be ashamed of ourselves," he said. "Rockefeller drug reform – ha!
– I don’t think so." State Sen. Thomas Duane (D-Manhattan)
While many are
praising the recent reform of the Rockefeller drug laws, many more are not.
Although the reform bill will reduce the most severe
mandatory sentences for drug offenses, according to data from the New York State
Department of Correctional Services, the reform change will
affect only 446 prisoners, 15,600 felons imprisoned under the drug law will
Even with the proposed
revisions, New York still has the harshest drug-sentencing laws in the country.
According to Donna Lieberman executive director of the New York Civil Liberties,
"Absent structural changes to the Rockefeller Drug Laws – which requires
restoring to judges the authority to order treatment as an alternative to sentencing
– we will not have meaningful reform." According to the NYCLU
the new law will leave in place sentencing procedures that give prosecutors
authority to charge and sentence.
Judges have no
discretion over sentencing. Prosecutors can demand a sentence of ten years for
an addict with no criminal record who is induced by a dealer to deliver four
ounces of a drug to a buyer. A judge who believes justice — and the public
interest — would be best served by ordering the defendant to treatment rather
than prison is prevented from doing so and if the judge did have discretion
to send the person to drug treatment and nowhere in the reform bill is there
funding for drug treatment programs. The new law will also do little or nothing
to reform the harsh sentences imposed on "B" felons, those charged
with lesser drug offenses, the NYCLU said.
For example, an individual who is caught with a gram of a controlled substance,
but has a prior offense still faces 3 _ to 12 years in prison. The majority
of drug offenders serving time in New York prisons are non-violent B felons.
So once again the Hip Hop community, who are the overwhelming victims of these
drug laws, have been hoodwinked.
because of the artists. There’s no way that it would have happened without the
help of Jay-Z and Puffy and all the people who contributed,"
Simmons told AllHipHop.com. "All those people really worked hard, they
pushed, and it’s really the power of hip-hop that made that happen.
People came out, it was a big deal."
once again Russell Simmons is wrong, misinformed and his praise of this reform
bill has me questioning the relevance of him and his organization. I know that
by even critiquing the so called "Hip Hop leader"
that I open myself to attacks, some folks will say I am player hating, but what
can I do, I am a true Hip Hopper, I try to be a voice for the voiceless and
ultimately I am more concerned about the impact of this sham and the 15,600
majority Black and Brown folks that will continue to sit in upstate prisons.
As someone who
has been part of the campaign to repeal these laws, repeal not reform, I along
with many activists are not at all happy with this compromise reform bill. Once
again, our elected officials, those that are supposed to serve the interest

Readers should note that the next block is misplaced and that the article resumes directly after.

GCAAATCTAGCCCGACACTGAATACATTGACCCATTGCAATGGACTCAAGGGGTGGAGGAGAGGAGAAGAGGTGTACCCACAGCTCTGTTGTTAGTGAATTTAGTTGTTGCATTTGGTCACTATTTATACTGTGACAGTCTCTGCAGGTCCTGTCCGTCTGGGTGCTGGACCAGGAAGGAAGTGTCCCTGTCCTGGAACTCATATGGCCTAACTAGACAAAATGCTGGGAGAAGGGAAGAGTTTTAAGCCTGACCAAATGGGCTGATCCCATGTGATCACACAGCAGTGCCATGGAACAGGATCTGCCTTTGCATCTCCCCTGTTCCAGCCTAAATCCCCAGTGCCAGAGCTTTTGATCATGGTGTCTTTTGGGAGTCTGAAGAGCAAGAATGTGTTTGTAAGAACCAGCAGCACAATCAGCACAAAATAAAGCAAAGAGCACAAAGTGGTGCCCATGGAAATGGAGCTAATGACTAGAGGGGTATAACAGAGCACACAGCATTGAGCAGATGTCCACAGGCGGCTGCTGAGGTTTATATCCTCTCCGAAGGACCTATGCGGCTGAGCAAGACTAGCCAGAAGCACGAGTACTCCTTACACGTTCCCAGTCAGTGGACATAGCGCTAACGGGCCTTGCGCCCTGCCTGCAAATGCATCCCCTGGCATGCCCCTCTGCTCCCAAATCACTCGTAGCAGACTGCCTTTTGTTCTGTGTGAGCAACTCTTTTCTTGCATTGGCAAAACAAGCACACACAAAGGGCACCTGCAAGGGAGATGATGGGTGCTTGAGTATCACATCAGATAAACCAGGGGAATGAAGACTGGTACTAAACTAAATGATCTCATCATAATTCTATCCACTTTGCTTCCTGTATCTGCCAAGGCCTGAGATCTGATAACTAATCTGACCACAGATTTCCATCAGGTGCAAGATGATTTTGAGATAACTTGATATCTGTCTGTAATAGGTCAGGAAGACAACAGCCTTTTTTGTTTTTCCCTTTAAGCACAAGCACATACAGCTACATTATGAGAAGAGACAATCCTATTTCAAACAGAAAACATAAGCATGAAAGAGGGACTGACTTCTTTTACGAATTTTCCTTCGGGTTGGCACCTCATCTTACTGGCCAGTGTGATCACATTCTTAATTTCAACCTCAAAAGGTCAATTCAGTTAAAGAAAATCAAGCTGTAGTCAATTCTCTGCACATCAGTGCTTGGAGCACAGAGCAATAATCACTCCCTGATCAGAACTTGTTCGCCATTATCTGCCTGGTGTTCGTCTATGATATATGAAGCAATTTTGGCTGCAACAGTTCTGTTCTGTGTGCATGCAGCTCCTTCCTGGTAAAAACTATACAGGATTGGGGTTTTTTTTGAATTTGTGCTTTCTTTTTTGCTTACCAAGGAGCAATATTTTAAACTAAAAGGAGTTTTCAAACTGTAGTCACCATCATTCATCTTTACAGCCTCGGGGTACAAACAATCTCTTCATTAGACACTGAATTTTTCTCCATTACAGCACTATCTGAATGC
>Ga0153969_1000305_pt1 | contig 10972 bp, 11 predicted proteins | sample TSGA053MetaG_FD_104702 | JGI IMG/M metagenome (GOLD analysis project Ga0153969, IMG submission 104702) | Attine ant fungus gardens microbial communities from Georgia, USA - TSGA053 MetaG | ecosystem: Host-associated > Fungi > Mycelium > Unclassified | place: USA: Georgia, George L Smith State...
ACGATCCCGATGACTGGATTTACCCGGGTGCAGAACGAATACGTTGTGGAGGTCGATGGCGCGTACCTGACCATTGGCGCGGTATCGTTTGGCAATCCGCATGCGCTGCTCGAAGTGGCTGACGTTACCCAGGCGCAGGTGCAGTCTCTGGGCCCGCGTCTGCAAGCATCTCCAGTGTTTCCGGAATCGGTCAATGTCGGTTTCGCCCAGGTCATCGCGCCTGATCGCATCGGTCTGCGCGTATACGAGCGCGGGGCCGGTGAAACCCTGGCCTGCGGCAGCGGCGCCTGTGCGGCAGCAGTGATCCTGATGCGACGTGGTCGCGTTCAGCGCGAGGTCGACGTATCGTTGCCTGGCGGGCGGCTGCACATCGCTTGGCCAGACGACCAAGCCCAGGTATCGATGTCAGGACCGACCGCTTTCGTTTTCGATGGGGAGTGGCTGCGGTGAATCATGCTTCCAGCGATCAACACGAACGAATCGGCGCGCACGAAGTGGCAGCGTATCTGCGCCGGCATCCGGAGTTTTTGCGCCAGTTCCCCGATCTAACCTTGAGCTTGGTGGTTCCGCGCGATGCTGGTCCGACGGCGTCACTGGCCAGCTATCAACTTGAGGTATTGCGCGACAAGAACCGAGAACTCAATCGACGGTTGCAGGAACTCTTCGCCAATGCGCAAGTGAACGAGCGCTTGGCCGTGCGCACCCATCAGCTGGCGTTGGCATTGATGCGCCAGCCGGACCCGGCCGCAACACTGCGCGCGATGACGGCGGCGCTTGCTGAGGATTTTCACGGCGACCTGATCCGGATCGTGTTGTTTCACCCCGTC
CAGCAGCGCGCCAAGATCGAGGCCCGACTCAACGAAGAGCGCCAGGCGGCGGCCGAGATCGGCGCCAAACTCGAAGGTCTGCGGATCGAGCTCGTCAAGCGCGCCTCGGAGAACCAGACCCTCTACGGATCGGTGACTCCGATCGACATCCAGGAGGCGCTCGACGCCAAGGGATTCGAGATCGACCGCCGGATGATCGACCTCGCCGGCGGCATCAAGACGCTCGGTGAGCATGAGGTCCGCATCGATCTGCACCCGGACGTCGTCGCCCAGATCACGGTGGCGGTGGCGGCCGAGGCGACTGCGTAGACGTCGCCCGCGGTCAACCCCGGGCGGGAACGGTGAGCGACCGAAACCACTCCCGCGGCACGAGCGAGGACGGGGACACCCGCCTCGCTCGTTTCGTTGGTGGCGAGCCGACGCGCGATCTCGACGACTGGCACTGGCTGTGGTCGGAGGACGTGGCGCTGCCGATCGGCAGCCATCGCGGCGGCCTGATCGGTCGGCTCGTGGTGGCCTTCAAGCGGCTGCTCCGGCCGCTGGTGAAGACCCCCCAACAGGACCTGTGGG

of the people, have pulled the wool over our eyes, and just at the right time.
November 2005 is a huge election year in New York, what a perfect way to appease
the electorate. Governor Pataki and other elected officials are up for reelection
in 2005, we should remember this betrayal when we go to the election booths.
The Governor and his Republican and Democratic cohorts knew they had to do something,
and so they did nothing.
twenty years, activists like Randy Credico, Anthony Pappa, and Elaine Bartlett
have fought tirelessly to repeal these laws. Randy
director of the Kunstler Fund for Racial Justice and an organizer of the group
Mothers of the New York Disappeared said in The New York Times
that he is faced with calling many of the group’s members, he said, and tell
them their children "are not coming home."
In the last five
years the Drop the Rock, a coalition spearheaded by Robert Ganagi and the Correctional
Association of New York and composed of young community activists, veteran criminal
justice reformers, artists, students, former inmates, politicians, and religious,
civic, and labor leaders have also worked hard to repeal these draconian laws.
What happened in Albany 48 hours ago was a de-service to all the people who
dedicated themselves to this movement.
So it’s now time
to dust ourselves off and dig into the trenches. We should no longer as a community
be satisfied, with answers that leave more questions. Amilcar Cabral, leader
of the Guinea-Bissau liberation struggle once stated, "Tell no lies, expose
lies wherever they are told, mask no difficulties, mistakes nor failures, claim
no easy victories." We cannot claim victories that are not real, when Russell
stated in the New York times "I am very, very happy" we must ask the
question what is he happy about. It is time Hip Hop start speaking truth to
power, loudly and clearly, whether we speak loudly to a Governor or a "Hip
Hop mogul" the point is that we speak truth, anything less would be a disservice
to Hip Hop culture and to the 15,600 brothers and sisters that will stay behind
Rosa Clemente is
a Hip-Hop activist, a journalist with WBAI Radio in New York City and a member
of the Malcolm X Grassroots Movement. She can be reached at Knowthyself@mac.com